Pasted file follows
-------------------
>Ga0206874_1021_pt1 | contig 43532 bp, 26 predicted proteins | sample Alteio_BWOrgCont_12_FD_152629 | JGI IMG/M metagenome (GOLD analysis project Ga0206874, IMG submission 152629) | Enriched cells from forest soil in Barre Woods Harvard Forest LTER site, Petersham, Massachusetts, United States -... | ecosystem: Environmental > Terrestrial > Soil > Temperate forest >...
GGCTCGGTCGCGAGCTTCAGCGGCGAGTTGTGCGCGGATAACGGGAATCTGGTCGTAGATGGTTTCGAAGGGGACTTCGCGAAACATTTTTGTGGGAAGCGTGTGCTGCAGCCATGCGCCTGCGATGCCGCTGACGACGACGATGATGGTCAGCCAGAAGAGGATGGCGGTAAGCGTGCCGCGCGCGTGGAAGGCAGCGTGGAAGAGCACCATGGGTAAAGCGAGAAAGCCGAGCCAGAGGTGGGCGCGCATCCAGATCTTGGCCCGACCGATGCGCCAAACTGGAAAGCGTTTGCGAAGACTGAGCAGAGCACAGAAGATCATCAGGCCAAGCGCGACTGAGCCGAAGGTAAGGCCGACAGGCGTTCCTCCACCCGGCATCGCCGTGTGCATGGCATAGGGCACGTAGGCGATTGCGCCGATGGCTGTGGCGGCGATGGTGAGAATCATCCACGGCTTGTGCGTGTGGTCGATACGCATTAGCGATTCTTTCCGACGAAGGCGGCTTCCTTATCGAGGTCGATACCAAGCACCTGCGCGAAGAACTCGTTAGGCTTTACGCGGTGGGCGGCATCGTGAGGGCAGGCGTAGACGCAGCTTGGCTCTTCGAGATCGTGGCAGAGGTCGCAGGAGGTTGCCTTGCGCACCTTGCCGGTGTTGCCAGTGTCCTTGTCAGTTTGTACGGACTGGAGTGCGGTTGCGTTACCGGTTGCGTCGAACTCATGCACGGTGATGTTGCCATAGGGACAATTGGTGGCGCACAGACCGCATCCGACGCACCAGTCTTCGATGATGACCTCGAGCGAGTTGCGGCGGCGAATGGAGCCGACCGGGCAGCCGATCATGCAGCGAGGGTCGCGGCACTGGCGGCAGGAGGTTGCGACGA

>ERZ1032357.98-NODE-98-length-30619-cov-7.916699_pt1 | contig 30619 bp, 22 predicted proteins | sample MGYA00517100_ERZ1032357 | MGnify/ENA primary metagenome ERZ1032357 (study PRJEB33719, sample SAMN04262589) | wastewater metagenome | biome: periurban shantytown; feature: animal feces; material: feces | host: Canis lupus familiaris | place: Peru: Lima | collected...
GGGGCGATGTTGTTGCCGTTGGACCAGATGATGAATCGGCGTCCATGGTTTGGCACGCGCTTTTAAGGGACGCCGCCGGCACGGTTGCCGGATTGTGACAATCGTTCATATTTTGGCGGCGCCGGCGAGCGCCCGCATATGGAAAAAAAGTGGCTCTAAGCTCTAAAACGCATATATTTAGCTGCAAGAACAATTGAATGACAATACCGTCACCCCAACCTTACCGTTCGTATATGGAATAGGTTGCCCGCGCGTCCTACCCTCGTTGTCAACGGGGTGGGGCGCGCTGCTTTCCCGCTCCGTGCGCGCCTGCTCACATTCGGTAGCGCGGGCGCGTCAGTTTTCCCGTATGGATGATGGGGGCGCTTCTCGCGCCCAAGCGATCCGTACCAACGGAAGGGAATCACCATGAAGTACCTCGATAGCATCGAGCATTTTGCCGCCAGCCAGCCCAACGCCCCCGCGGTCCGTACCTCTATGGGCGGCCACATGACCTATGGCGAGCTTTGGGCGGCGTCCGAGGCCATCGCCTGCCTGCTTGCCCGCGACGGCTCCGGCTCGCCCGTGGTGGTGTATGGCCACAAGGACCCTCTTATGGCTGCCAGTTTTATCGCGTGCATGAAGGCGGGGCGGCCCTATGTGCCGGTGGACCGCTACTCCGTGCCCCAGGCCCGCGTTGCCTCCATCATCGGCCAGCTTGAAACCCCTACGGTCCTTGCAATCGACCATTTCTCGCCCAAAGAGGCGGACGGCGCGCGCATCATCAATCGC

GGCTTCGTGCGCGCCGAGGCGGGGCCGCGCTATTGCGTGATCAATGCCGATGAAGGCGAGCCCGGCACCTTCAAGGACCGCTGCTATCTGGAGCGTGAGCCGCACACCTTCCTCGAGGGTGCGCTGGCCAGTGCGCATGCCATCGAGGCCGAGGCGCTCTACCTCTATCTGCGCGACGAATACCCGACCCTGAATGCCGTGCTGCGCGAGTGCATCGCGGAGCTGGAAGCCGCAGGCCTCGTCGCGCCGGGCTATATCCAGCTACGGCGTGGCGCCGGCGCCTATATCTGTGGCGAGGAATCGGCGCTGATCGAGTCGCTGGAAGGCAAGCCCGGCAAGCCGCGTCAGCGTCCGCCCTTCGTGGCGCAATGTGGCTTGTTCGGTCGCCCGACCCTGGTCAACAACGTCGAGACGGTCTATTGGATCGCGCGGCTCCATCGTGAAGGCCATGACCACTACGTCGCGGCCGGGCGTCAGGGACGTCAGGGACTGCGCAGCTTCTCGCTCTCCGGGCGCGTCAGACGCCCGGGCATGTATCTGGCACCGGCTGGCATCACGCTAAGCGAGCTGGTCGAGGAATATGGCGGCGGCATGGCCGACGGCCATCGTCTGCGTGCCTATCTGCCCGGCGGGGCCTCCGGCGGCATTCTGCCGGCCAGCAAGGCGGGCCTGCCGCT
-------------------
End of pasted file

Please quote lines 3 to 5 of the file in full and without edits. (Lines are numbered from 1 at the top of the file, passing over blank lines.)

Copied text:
>ERZ1032357.98-NODE-98-length-30619-cov-7.916699_pt1 | contig 30619 bp, 22 predicted proteins | sample MGYA00517100_ERZ1032357 | MGnify/ENA primary metagenome ERZ1032357 (study PRJEB33719, sample SAMN04262589) | wastewater metagenome | biome: periurban shantytown; feature: animal feces; material: feces | host: Canis lupus familiaris | place: Peru: Lima | collected...
GGGGCGATGTTGTTGCCGTTGGACCAGATGATGAATCGGCGTCCATGGTTTGGCACGCGCTTTTAAGGGACGCCGCCGGCACGGTTGCCGGATTGTGACAATCGTTCATATTTTGGCGGCGCCGGCGAGCGCCCGCATATGGAAAAAAAGTGGCTCTAAGCTCTAAAACGCATATATTTAGCTGCAAGAACAATTGAATGACAATACCGTCACCCCAACCTTACCGTTCGTATATGGAATAGGTTGCCCGCGCGTCCTACCCTCGTTGTCAACGGGGTGGGGCGCGCTGCTTTCCCGCTCCGTGCGCGCCTGCTCACATTCGGTAGCGCGGGCGCGTCAGTTTTCCCGTATGGATGATGGGGGCGCTTCTCGCGCCCAAGCGATCCGTACCAACGGAAGGGAATCACCATGAAGTACCTCGATAGCATCGAGCATTTTGCCGCCAGCCAGCCCAACGCCCCCGCGGTCCGTACCTCTATGGGCGGCCACATGACCTATGGCGAGCTTTGGGCGGCGTCCGAGGCCATCGCCTGCCTGCTTGCCCGCGACGGCTCCGGCTCGCCCGTGGTGGTGTATGGCCACAAGGACCCTCTTATGGCTGCCAGTTTTATCGCGTGCATGAAGGCGGGGCGGCCCTATGTGCCGGTGGACCGCTACTCCGTGCCCCAGGCCCGCGTTGCCTCCATCATCGGCCAGCTTGAAACCCCTACGGTCCTTGCAATCGACCATTTCTCGCCCAAAGAGGCGGACGGCGCGCGCATCATCAATCGC

GGCTTCGTGCGCGCCGAGGCGGGGCCGCGCTATTGCGTGATCAATGCCGATGAAGGCGAGCCCGGCACCTTCAAGGACCGCTGCTATCTGGAGCGTGAGCCGCACACCTTCCTCGAGGGTGCGCTGGCCAGTGCGCATGCCATCGAGGCCGAGGCGCTCTACCTCTATCTGCGCGACGAATACCCGACCCTGAATGCCGTGCTGCGCGAGTGCATCGCGGAGCTGGAAGCCGCAGGCCTCGTCGCGCCGGGCTATATCCAGCTACGGCGTGGCGCCGGCGCCTATATCTGTGGCGAGGAATCGGCGCTGATCGAGTCGCTGGAAGGCAAGCCCGGCAAGCCGCGTCAGCGTCCGCCCTTCGTGGCGCAATGTGGCTTGTTCGGTCGCCCGACCCTGGTCAACAACGTCGAGACGGTCTATTGGATCGCGCGGCTCCATCGTGAAGGCCATGACCACTACGTCGCGGCCGGGCGTCAGGGACGTCAGGGACTGCGCAGCTTCTCGCTCTCCGGGCGCGTCAGACGCCCGGGCATGTATCTGGCACCGGCTGGCATCACGCTAAGCGAGCTGGTCGAGGAATATGGCGGCGGCATGGCCGACGGCCATCGTCTGCGTGCCTATCTGCCCGGCGGGGCCTCCGGCGGCATTCTGCCGGCCAGCAAGGCGGGCCTGCCGCT